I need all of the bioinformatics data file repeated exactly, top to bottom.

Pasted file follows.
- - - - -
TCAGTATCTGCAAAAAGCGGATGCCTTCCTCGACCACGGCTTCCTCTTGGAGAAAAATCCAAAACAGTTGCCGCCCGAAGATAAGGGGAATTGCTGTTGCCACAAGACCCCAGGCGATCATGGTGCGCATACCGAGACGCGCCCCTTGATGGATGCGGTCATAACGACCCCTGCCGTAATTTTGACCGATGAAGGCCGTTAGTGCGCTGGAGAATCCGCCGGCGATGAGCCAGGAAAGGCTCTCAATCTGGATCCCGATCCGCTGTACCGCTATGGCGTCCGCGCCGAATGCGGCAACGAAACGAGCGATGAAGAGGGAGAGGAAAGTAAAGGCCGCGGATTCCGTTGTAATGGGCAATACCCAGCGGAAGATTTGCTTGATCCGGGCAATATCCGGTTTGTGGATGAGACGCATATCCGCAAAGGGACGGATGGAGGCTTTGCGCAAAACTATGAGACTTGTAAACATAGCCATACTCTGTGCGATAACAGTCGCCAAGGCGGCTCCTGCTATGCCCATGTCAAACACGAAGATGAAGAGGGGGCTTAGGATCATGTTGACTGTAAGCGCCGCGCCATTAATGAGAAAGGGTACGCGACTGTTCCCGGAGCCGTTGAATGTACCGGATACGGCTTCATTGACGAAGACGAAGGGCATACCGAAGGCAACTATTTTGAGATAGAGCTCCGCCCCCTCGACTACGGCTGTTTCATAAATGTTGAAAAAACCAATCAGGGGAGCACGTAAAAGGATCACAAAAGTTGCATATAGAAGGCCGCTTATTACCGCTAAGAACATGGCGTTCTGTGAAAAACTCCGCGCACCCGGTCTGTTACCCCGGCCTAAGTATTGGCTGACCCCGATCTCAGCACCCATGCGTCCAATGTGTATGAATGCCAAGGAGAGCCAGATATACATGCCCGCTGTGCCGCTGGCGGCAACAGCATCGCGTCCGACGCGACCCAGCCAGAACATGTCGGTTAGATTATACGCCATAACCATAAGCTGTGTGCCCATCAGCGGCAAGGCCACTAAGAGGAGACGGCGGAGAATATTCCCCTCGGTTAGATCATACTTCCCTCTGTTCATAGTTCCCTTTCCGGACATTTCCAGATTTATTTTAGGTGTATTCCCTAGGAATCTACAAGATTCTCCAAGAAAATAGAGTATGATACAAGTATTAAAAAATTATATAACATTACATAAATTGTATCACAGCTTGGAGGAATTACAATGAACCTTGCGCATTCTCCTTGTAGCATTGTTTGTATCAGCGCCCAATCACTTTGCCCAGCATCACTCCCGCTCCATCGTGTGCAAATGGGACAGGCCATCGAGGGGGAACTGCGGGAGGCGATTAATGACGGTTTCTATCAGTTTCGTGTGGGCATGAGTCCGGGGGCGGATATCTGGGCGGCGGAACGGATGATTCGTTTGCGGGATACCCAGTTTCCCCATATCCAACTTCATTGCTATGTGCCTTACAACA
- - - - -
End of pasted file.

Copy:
TCAGTATCTGCAAAAAGCGGATGCCTTCCTCGACCACGGCTTCCTCTTGGAGAAAAATCCAAAACAGTTGCCGCCCGAAGATAAGGGGAATTGCTGTTGCCACAAGACCCCAGGCGATCATGGTGCGCATACCGAGACGCGCCCCTTGATGGATGCGGTCATAACGACCCCTGCCGTAATTTTGACCGATGAAGGCCGTTAGTGCGCTGGAGAATCCGCCGGCGATGAGCCAGGAAAGGCTCTCAATCTGGATCCCGATCCGCTGTACCGCTATGGCGTCCGCGCCGAATGCGGCAACGAAACGAGCGATGAAGAGGGAGAGGAAAGTAAAGGCCGCGGATTCCGTTGTAATGGGCAATACCCAGCGGAAGATTTGCTTGATCCGGGCAATATCCGGTTTGTGGATGAGACGCATATCCGCAAAGGGACGGATGGAGGCTTTGCGCAAAACTATGAGACTTGTAAACATAGCCATACTCTGTGCGATAACAGTCGCCAAGGCGGCTCCTGCTATGCCCATGTCAAACACGAAGATGAAGAGGGGGCTTAGGATCATGTTGACTGTAAGCGCCGCGCCATTAATGAGAAAGGGTACGCGACTGTTCCCGGAGCCGTTGAATGTACCGGATACGGCTTCATTGACGAAGACGAAGGGCATACCGAAGGCAACTATTTTGAGATAGAGCTCCGCCCCCTCGACTACGGCTGTTTCATAAATGTTGAAAAAACCAATCAGGGGAGCACGTAAAAGGATCACAAAAGTTGCATATAGAAGGCCGCTTATTACCGCTAAGAACATGGCGTTCTGTGAAAAACTCCGCGCACCCGGTCTGTTACCCCGGCCTAAGTATTGGCTGACCCCGATCTCAGCACCCATGCGTCCAATGTGTATGAATGCCAAGGAGAGCCAGATATACATGCCCGCTGTGCCGCTGGCGGCAACAGCATCGCGTCCGACGCGACCCAGCCAGAACATGTCGGTTAGATTATACGCCATAACCATAAGCTGTGTGCCCATCAGCGGCAAGGCCACTAAGAGGAGACGGCGGAGAATATTCCCCTCGGTTAGATCATACTTCCCTCTGTTCATAGTTCCCTTTCCGGACATTTCCAGATTTATTTTAGGTGTATTCCCTAGGAATCTACAAGATTCTCCAAGAAAATAGAGTATGATACAAGTATTAAAAAATTATATAACATTACATAAATTGTATCACAGCTTGGAGGAATTACAATGAACCTTGCGCATTCTCCTTGTAGCATTGTTTGTATCAGCGCCCAATCACTTTGCCCAGCATCACTCCCGCTCCATCGTGTGCAAATGGGACAGGCCATCGAGGGGGAACTGCGGGAGGCGATTAATGACGGTTTCTATCAGTTTCGTGTGGGCATGAGTCCGGGGGCGGATATCTGGGCGGCGGAACGGATGATTCGTTTGCGGGATACCCAGTTTCCCCATATCCAACTTCATTGCTATGTGCCTTACAACA